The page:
Mesomedes of Crete, the Roman-era Greek lyric poet and composer of the early second century AD, has an epigram recorded in the Greek Anthology on the curious nature of the Sphinx, who is said to have guarded the entrance to the Greek city of Thebes,
A creeping, flying, walking maiden; a lioness lifting up feet not her own as she ran; she was a woman winged in front, in the middle a roaring lioness, and behind a curling snake. She ran away neither making a trail nor as a woman, nor either bird or beast in her whole body; for she seemed to be a maiden without feet, and the roaring beast had no head. She had an irregularly mixed nature, made up of imperfect and perfect parts. (Vol. V, Book 14.63).
Marble Sphinx, probably a support for a table (120-140 AD), shows the enduring popularity of this mythic creature whose peculiar and composite status – and her reputed temper – challenged the boundaries of gender. Associated with the legend of Oedipus, and the riddles she put to him, the Sphinx was another common motif for grave markers, as a guardian of the tomb.
The exhibition’s central work, Marble Statue of a Discus Thrower (Diskobólos) (2nd century, AD), is displayed in a designated space separate from the other objects. It is one of a number of copies of a lost bronze original (c. 450-440 BC) made by the much-admired sculptor Myron of Eleutherae (fl. 480-440 BC) in the middle of the fifth century BC. Myron’s work is mentioned both by Pliny the Elder in his Natural History (Naturalis Historia) (c. 77-79 AD) and by Lucian of Samosata (c. 125-after 180 AD) in his Philopseudes (c. 150 AD). Myron is recorded as having produced seven statues of athletes that stood in the sanctuary at Olympia, comprising the Diskobólos, as a generic representation, and six likenesses of victors in the Games. Ironically, given the athletic ideal of physical proportion and rhythmos (harmony and balance) the sculpture embodies, the head is not original, and has been incorrectly restored. Although it is certainly ancient, the head not from this statue and looks down, instead of back towards the clasped discus poised for release.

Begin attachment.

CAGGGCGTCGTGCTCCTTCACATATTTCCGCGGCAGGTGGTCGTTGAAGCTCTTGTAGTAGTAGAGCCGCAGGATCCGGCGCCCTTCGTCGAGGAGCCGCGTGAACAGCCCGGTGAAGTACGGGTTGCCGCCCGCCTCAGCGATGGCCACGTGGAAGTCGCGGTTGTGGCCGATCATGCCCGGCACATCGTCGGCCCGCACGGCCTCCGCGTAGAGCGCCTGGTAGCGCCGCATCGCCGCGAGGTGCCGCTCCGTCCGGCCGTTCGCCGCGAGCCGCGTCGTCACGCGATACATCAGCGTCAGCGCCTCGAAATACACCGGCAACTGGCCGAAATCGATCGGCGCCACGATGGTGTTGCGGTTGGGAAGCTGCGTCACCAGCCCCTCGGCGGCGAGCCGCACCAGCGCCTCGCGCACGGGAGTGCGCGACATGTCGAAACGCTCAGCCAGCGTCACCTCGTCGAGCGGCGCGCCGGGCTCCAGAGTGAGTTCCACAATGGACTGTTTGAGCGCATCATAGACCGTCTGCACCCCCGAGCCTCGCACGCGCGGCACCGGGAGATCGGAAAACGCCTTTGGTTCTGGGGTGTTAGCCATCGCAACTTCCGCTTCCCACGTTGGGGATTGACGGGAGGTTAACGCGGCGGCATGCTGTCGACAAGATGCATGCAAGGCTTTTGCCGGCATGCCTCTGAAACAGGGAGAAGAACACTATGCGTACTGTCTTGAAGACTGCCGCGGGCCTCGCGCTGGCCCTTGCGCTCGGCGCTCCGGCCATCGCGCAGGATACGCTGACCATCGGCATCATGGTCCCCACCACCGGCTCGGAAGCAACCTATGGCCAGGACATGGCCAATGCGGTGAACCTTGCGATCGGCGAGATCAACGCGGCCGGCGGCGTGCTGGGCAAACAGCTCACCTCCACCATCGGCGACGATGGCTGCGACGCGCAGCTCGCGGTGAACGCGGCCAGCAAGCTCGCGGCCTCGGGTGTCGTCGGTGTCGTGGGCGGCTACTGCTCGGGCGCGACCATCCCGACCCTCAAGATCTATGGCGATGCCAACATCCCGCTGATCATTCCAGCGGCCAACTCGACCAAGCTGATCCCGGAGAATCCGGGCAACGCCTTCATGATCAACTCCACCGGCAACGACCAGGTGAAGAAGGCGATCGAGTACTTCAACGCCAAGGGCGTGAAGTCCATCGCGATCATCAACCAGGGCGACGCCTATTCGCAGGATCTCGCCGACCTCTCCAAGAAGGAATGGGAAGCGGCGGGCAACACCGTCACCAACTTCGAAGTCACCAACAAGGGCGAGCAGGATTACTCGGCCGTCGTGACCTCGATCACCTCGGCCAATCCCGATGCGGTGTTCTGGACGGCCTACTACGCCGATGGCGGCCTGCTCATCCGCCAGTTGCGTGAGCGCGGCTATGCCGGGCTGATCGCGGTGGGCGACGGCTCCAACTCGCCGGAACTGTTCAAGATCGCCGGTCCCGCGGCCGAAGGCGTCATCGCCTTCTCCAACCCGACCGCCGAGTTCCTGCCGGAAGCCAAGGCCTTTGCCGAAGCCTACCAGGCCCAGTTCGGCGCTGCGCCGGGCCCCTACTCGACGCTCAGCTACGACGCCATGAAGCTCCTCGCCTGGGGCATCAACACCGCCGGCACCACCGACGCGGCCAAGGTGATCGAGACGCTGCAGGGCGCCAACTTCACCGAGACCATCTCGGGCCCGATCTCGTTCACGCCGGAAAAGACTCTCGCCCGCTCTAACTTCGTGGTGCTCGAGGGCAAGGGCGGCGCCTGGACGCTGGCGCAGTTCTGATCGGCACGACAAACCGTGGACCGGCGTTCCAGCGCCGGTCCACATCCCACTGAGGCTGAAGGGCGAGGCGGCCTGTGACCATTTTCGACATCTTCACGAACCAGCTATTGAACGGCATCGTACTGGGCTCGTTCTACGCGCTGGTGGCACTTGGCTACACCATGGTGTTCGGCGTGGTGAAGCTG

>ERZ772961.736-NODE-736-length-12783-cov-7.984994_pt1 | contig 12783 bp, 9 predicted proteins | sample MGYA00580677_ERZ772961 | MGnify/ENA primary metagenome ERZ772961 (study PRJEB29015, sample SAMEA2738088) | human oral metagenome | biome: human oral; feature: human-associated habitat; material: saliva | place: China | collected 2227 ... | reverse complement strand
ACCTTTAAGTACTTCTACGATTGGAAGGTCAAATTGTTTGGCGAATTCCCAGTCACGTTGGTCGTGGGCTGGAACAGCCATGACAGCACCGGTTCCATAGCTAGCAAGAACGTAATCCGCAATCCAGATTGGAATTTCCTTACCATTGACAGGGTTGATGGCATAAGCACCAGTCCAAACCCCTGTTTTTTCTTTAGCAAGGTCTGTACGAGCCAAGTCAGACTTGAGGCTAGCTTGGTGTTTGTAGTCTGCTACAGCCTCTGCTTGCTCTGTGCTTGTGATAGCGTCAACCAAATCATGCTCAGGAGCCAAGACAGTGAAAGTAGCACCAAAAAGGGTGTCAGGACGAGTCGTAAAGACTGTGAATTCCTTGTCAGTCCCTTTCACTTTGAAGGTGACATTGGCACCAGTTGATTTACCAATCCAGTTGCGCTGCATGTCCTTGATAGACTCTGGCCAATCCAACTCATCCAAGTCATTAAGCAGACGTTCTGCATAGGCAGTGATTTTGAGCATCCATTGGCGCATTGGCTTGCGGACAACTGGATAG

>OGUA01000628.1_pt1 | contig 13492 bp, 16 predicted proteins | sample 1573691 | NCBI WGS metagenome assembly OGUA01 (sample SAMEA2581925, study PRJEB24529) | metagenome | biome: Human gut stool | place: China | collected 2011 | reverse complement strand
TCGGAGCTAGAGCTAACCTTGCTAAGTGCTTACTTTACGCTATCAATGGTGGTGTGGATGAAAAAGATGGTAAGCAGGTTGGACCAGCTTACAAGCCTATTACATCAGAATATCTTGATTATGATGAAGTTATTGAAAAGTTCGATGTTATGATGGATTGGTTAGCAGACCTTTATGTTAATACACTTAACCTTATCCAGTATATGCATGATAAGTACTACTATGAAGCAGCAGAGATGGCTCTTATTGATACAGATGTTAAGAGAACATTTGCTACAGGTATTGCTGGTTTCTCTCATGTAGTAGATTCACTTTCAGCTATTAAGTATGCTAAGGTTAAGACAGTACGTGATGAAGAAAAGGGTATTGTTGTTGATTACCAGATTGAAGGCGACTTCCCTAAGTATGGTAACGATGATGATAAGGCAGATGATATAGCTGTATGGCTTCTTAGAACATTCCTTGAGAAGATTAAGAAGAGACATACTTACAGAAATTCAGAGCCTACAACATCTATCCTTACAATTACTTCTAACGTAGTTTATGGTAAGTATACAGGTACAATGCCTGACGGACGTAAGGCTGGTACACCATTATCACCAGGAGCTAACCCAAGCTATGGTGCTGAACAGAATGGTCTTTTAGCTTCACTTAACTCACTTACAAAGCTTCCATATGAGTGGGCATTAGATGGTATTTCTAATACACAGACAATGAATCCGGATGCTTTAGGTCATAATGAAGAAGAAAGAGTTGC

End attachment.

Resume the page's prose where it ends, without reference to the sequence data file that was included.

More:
This particular Diskobólos was excavated from the Villa Adriana, built for the Roman Emperor Hadrian (76-138 AD) at Tivoli, in 1790. It was purchased at a public auction in Rome by the art dealer and cicerone Thomas Jenkins (c.1722-98) in 1792. He then sold the sculpture for £400 (approximately £42,500 today) the same year to his long-term client, the wealthy Lancashire Catholic antiquary and collector Charles Townley (or Towneley) (1737-1805), after whom it is sometimes named. Townley amassed an impressive collection of Graeco-Roman sculptures and other artefacts such as terracottas, smaller bronze vessels and objects, coins and intaglios from his extensive travels over the course of three Grand Tours. These he displayed within his house at 7 Park Street, Westminster, and encouraged visitors to view the collection. It soon became one of the significant sights of London, depicted in the painting Charles Townley and Friends in His Library at Park Street, Westminster (1782-92) by Johann Zoffany, RA (1733-1810). Now on display at his former family seat of Towneley Hall in Burnley, the work shows the collector and three fellow connoisseurs; palaeographer Thomas Astle (1735-1803), politician Hon. Charles Francis Greville (1749-1809), and Pierre-François Hugues (1719-1805), the self-styled ‘Baron d’Hancarville’. They are surrounded by an imaginary arrangement of Townley’s major sculptural acquisitions, including the Diskobólos, which Townley later asked Zoffany to add to the grouping.